First page of Issue 1 of Monstress

What is also probably clear from the first page is that the novel is GORGEOUS. Every illustration with its combo of text and typography is a labour of love. But this beauty poses an odd juxtaposition with the content warnings. If this your first time reading it, don’t be surprised if you’re caught between “can’t look away” and “don’t want to look too closely.”

The series is an investment as a result, which is another reason why I wanted to start a reading group for the series; I’m hoping having people to talk with will help me digest the material better. Not to make it sounds like a support group for graphic novel addicts, but hopefully a chance to make friends based off a common passion for the love of a good book. Potentially we might meet up when later issues are released so join the discord server (here) to keep up-to-date with event details along with some pre-and-post-meet-up chats. But before we get too ahead of ourselves, don’t forget to confirm your availability for the first meeting (link here to save you from scrolling up). Hope to see you there!

Announcing the Ursula K Le Guin Read-Along Symposium

A Read-Along Symposium? What the heck is that?

A couple months ago I contemplated the possibility of putting together a CFP for an edited companion on Ursula K Le Guin. My first thought: given that it’s an author-specific collection, I wanted to do a symposium on it first. My second thought: I’ll definitely want to read or re-read her major works before the symposium. But I need to buddy-read to keep me on track.

And the more I thought about it, the more I considered how much I want to change our conception of academic conferences and symposiums. I already got a good start with Fantastika’s LGBTQIA graphic symposium last year. The papers were delivered as podcasts that we uploaded a week before the symposium with the symposium itself functioning as a series of round table discussions. The podcast format (IMHO) worked great. It gave people the opportunity to listen to presentations at their own pace and in their preferred environment. (If you missed out, you can still access the podcasts here). The podcast format also gave people time to absorb the info. Q&A at conferences can be aggravating as it’s hard to think of a question mere minutes after a presentation. The Fantastika symposium in contrast was buzzing, with chat streaming in via both the chat box in the video call as well as on discord.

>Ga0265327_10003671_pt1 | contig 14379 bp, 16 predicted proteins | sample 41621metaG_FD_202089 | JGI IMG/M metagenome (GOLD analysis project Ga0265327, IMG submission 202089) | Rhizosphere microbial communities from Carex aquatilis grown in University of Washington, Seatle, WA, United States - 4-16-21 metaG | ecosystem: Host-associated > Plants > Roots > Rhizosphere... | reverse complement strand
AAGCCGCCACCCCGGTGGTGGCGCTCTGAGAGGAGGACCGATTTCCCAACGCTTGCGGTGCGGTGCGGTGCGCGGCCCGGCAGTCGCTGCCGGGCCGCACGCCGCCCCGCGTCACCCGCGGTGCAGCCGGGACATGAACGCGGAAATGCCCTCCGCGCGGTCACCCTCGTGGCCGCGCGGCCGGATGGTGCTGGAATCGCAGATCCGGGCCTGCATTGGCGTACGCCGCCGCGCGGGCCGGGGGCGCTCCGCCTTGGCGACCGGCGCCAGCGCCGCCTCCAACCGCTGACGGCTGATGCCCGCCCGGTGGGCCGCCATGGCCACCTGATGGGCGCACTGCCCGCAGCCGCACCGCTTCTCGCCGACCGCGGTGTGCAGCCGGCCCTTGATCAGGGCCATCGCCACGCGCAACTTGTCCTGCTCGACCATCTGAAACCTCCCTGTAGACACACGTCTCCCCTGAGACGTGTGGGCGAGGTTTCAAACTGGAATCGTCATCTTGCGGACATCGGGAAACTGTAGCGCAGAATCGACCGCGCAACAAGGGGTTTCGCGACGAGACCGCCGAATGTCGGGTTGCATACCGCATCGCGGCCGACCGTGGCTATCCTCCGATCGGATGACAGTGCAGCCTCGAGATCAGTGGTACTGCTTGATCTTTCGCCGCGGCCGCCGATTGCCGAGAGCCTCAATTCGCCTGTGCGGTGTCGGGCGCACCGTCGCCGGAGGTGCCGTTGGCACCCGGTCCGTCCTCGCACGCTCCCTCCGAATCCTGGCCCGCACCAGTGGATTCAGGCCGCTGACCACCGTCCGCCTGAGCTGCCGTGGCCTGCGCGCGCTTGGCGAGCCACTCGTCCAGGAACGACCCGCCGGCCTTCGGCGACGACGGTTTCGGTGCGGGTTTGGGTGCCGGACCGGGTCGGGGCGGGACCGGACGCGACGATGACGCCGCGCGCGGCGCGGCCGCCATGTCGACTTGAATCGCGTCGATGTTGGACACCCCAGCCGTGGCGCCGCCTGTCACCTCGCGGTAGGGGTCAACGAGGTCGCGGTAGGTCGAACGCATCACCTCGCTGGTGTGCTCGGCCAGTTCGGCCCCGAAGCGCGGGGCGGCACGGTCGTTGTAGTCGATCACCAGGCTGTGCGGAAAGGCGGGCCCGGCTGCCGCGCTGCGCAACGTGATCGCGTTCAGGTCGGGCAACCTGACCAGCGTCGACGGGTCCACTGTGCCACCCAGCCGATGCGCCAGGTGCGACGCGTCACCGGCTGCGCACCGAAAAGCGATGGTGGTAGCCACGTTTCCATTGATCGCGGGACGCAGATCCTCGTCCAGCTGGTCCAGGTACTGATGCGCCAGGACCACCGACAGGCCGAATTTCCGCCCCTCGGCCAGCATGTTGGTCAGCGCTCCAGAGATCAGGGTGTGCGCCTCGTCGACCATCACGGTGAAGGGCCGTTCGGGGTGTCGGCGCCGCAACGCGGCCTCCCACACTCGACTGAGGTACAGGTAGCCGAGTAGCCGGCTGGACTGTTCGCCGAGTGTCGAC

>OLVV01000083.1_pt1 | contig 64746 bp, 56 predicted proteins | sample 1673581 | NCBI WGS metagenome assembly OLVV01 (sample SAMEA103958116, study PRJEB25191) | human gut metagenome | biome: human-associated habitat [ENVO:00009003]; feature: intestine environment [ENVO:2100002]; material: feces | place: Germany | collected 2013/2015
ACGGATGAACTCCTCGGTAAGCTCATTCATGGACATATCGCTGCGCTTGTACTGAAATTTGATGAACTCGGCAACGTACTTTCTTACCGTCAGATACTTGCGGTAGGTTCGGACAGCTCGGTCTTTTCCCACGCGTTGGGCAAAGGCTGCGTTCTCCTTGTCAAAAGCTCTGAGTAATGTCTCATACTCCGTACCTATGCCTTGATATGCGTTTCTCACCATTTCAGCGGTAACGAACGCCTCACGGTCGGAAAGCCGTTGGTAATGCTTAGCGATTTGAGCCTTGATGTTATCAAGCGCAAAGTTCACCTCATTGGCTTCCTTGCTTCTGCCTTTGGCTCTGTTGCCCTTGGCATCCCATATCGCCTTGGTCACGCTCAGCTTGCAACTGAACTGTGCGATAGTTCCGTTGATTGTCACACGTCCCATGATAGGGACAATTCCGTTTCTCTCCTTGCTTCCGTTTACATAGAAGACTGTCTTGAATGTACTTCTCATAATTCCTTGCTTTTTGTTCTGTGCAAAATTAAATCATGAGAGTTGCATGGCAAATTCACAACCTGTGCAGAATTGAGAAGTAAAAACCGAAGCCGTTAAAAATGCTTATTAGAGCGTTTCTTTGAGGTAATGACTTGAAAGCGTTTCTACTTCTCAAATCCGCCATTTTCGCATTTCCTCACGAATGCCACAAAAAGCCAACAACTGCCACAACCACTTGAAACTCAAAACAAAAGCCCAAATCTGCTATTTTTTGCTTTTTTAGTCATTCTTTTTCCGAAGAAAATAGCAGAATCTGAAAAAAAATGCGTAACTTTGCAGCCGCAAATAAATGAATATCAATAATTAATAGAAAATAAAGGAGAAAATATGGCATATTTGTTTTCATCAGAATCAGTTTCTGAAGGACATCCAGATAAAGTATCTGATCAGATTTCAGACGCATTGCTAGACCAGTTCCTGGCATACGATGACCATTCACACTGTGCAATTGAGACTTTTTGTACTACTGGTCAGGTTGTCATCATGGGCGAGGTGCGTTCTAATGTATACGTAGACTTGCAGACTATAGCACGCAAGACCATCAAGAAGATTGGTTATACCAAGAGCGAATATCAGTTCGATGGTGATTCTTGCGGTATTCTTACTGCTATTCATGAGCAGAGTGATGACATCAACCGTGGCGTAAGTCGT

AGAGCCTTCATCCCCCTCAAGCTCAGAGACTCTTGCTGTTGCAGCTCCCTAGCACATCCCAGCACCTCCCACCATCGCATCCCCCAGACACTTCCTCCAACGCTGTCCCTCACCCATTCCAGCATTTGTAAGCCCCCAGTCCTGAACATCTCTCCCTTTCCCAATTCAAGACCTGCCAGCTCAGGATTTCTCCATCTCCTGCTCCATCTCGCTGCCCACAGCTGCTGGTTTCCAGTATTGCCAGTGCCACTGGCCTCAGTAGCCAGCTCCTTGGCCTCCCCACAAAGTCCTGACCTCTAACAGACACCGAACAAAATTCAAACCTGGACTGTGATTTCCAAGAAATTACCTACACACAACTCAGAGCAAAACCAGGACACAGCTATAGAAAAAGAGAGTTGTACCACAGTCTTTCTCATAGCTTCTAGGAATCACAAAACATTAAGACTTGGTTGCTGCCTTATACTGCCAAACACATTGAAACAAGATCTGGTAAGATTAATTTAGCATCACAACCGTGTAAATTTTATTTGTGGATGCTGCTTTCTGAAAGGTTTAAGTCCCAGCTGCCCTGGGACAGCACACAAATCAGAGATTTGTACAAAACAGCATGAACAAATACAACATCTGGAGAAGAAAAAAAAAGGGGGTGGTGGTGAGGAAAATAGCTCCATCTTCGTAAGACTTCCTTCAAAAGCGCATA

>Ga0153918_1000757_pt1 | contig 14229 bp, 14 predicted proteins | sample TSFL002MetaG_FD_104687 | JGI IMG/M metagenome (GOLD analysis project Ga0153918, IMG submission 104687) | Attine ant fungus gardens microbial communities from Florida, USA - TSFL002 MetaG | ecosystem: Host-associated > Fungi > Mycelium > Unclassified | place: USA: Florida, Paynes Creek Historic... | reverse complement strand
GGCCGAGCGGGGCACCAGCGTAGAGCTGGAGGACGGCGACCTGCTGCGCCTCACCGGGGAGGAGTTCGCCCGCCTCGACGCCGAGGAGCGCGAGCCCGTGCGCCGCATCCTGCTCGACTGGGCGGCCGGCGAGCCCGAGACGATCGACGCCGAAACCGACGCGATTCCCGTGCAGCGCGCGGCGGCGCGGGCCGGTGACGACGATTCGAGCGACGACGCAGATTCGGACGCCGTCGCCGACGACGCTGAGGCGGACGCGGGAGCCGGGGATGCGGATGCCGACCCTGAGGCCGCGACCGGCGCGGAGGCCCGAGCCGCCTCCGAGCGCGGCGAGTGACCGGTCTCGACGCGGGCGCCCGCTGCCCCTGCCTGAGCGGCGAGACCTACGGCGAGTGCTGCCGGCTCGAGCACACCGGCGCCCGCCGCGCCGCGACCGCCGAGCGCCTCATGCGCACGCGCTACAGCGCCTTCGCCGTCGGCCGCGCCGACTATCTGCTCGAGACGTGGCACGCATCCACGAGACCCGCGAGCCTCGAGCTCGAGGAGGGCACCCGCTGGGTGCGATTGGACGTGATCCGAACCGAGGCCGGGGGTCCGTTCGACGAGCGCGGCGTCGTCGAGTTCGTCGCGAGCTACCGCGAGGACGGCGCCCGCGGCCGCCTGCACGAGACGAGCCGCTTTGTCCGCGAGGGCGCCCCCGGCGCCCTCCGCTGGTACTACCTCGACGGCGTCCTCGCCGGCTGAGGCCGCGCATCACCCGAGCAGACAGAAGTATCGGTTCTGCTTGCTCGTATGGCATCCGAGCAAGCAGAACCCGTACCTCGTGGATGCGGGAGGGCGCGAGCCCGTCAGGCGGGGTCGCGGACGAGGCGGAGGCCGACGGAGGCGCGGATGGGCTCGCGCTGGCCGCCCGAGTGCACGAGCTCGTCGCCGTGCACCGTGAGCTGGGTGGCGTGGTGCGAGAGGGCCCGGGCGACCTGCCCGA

I considered replicating that format for an Ursula Le Guin Symposium and then it hit me. I sure I’m not the only one who’d want to read/re-read Le Guin’s books before a symposium. I can’t be the only one who needs a buddy to keep them on track. So why not combine the two, a Read Along and Symposium?

So here’s the deal, starting in April in the 2nd week of each month, I’ll be organizing a meet to discuss one of Le Guin’s books. You’re not required to attend each month if you don’t have the time. You’re not even required to read the whole book. In each meet-up, we’ll discuss the book in 4 quarters. So if you only managed to read half the book, or 3 quarters of the book, or even just the first 25%, you can stay in the meeting up until the point you’ve read up to, and then decide if you want to stick around to discuss further or gracefully bail so you won’t hear spoilers. I’ll mark out the chapter divides in advance so you have a clear idea of “meeting agenda”.

Ultimately this will culminate in an open CFP for an edited companion (and maybe even a “proper” official symposium depending on my university affiliation status). But to start I just want to have fun and read one of my favourite authors with people who love Le Guin too. I’m not posting this on the usual CFP bulletin boards as I want to focus on fun and casual. Just getting together virtually for a coffee or a drink and chat about some of our favourite stuff.

Since I have so many international friends and colleagues, the meet won’t be on the same day or time each meeting. I’ll post a poll link each month so that you can confirm your availability and then will pick date and time based on attendance numbers. So please be aware and conscious of differing time zones and consider if you can or are willing to meet up outside of your working hours.